By Dan Hunter
The majority of clear thinking fight fans (plus Floyd’s legion of fanatical followers) can clearly see that logic decrees that the unbeaten defensive genius that is Mayweather should be just too fast, too skillful and too darned unhitable for Cotto, and should therefore negotiate his way to yet another unanimous, if somewhat dull, points decision victory.
- Cotto is still a very dangerous fighter. The Puerto Rican powerhouse gave Manny Pacquiao what he later described as ”the toughest fight of my career” in November 2009. Since then, Cotto has won three straight, looking so-so in wins over Yuri Foreman and Ricardo Mayorga, but sensational against Antonio Margarito last December, hammering the man who had controversially (many believe the Mexican was using the same plaster-of-Paris inserts he was caught attempting to fight Mosley with six months later) battered him to his first defeat in July 2008. Far from looking like a ‘shot’ fighter, Cotto displayed a whole new level of boxing skill as well as his usual punching power in forcing Margarito to retire after ten one-sided rounds.
- Mayweather has always struggled with big, strong aggressive fighters. Many fight fans believe that Mayweather’s ledger should read 41-1, 40-2 or even 39-3 instead of the perfect 42-0 it currently is. Why? Because many believe that he was clearly beaten by Jose Luis Castillo in 2002, should have lost to Oscar De La Hoya in 2007, and some even think that Mayweather lost his rematch with Castillo also. Without doubt, his bouts with Castillo and De La Hoya – both agressive boxer-punchers – were the hardest of his career, and in Cotto he faces just such a fighter, plus a fighter that looks powerful at 154 lbs while still retaining his outstanding offensive skills.
- Only sluggers bother Cotto, and Mayweather can’t punch. Not since his days as a junior lightweight, anyway. At 130 lbs Floyd was a destructive puncher, scoring 20 KOs in 27 wins before moving up to lightweight. Since then, he has scored just six stoppages in fifteen fights. Clearly, unlike Pacquiao, Mayweather has not taken his power with him as he has climbed the weight classes. His two inside the distance victories in the last seven years were against weak chinned junior welterweight Ricky Hatton and his blindside win last year over Victor Ortiz, an opponent who was walking through Floyd’s best punches up until then. Cotto defeated the super skillful Zab Judah and Shane Mosley when both were at their peaks, and has only lost to ferocious punchers Margarito and Pacquiao.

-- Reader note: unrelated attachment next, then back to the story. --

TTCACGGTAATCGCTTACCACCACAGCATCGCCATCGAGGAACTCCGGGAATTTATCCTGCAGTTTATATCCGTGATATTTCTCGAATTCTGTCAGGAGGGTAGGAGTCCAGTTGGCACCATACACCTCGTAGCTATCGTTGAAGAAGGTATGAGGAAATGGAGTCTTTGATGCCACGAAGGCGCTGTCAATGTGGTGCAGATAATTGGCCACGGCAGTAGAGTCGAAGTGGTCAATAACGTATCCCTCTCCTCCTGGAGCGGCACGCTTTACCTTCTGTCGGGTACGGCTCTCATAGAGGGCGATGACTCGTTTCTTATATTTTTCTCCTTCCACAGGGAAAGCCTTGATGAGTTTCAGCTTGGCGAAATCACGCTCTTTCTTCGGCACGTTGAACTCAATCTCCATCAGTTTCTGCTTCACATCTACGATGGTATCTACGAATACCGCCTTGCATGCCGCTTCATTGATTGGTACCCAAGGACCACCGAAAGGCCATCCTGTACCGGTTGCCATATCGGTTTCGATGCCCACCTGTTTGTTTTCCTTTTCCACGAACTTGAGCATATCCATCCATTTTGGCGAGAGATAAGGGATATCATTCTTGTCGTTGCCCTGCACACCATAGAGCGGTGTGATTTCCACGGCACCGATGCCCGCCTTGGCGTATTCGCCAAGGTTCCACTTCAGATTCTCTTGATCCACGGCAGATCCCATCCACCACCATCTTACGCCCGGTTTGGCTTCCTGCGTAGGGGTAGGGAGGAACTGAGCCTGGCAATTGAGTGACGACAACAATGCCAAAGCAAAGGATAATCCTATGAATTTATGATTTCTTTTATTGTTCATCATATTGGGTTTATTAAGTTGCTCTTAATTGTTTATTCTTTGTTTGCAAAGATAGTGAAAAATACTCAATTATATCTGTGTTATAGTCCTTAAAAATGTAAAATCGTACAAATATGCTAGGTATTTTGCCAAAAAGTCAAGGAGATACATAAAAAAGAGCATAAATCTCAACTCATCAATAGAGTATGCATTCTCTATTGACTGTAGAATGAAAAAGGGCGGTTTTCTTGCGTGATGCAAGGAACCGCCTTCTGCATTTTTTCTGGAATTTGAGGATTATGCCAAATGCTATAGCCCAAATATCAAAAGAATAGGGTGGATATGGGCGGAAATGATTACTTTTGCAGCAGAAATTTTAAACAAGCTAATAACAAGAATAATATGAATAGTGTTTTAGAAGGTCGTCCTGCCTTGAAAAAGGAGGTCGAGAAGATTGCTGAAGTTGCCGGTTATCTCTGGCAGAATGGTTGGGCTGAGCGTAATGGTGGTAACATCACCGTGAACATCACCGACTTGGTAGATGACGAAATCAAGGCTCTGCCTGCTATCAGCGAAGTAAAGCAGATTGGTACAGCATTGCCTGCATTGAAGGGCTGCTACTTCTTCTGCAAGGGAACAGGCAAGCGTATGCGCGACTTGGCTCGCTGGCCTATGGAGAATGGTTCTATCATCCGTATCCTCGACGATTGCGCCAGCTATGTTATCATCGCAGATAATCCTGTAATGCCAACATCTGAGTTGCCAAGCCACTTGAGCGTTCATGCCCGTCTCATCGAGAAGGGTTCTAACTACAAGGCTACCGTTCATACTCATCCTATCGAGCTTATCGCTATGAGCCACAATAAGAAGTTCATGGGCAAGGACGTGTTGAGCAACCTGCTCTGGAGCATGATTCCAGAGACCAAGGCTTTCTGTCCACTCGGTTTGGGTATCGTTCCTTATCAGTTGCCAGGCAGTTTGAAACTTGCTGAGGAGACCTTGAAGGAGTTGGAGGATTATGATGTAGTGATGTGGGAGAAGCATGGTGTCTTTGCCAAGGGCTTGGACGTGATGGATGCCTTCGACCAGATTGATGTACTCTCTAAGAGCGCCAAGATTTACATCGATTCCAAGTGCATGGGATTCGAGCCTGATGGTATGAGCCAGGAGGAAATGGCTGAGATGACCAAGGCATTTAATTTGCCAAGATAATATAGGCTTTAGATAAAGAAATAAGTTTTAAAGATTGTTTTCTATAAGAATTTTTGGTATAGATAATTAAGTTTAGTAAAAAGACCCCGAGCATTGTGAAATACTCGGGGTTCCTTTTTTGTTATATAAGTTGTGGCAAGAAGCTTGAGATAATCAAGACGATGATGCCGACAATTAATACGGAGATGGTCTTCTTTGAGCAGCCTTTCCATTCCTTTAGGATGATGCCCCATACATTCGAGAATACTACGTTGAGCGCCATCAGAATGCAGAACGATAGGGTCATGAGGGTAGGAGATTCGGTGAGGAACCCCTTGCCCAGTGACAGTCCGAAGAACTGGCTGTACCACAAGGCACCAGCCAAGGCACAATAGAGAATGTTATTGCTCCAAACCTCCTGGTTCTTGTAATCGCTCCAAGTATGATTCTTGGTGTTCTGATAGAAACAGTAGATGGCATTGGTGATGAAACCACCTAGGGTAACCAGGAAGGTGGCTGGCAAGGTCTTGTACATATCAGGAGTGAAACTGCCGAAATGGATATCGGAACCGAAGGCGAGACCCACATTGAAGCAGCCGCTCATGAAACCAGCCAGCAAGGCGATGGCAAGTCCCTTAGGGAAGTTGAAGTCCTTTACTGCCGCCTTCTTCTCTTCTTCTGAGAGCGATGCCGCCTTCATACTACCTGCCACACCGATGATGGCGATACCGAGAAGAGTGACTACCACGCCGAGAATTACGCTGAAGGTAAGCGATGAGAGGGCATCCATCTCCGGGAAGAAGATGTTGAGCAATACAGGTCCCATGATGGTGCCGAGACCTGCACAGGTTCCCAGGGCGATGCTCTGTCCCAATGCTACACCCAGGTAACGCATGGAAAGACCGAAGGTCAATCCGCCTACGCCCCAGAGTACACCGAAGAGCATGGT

- Floyd’s style is based on his reflexes, and they are clearly slipping. Mayweather was rocked by a big right hand from Shane Mosley in 2010 in the second round. It was the first time he had been tagged so cleanly since Zab Judah briefly floored him (unofficially) in 2006. Against the crude but game Ortiz, Mayweather was roughed up like never before. Although he was scoring and winning rounds, one couldn’t help but wonder what a more skillful, accurate and technically adept fighter like Cotto would have done with a Floyd that was so easy to get to.
- Mayweather cannot help but be distracted by his impending prison stretch. US penitentiaries are scary places full of scary people. There are going to be any number of mean ”mofos” with nothing much to lose looking to make a name for themselves by taking down Mayweather, and one can only imagine what hardened jail birds will make of a preening prima donna who calls himself ”Pretty Boy!” Floyd stands only 5’8” and weighs barely 150 lbs, and in prison there are no weight classes. Even though Mayweather’s celebrity status and wealth should smooth his prison stretch over – he must still be losing sleep over it!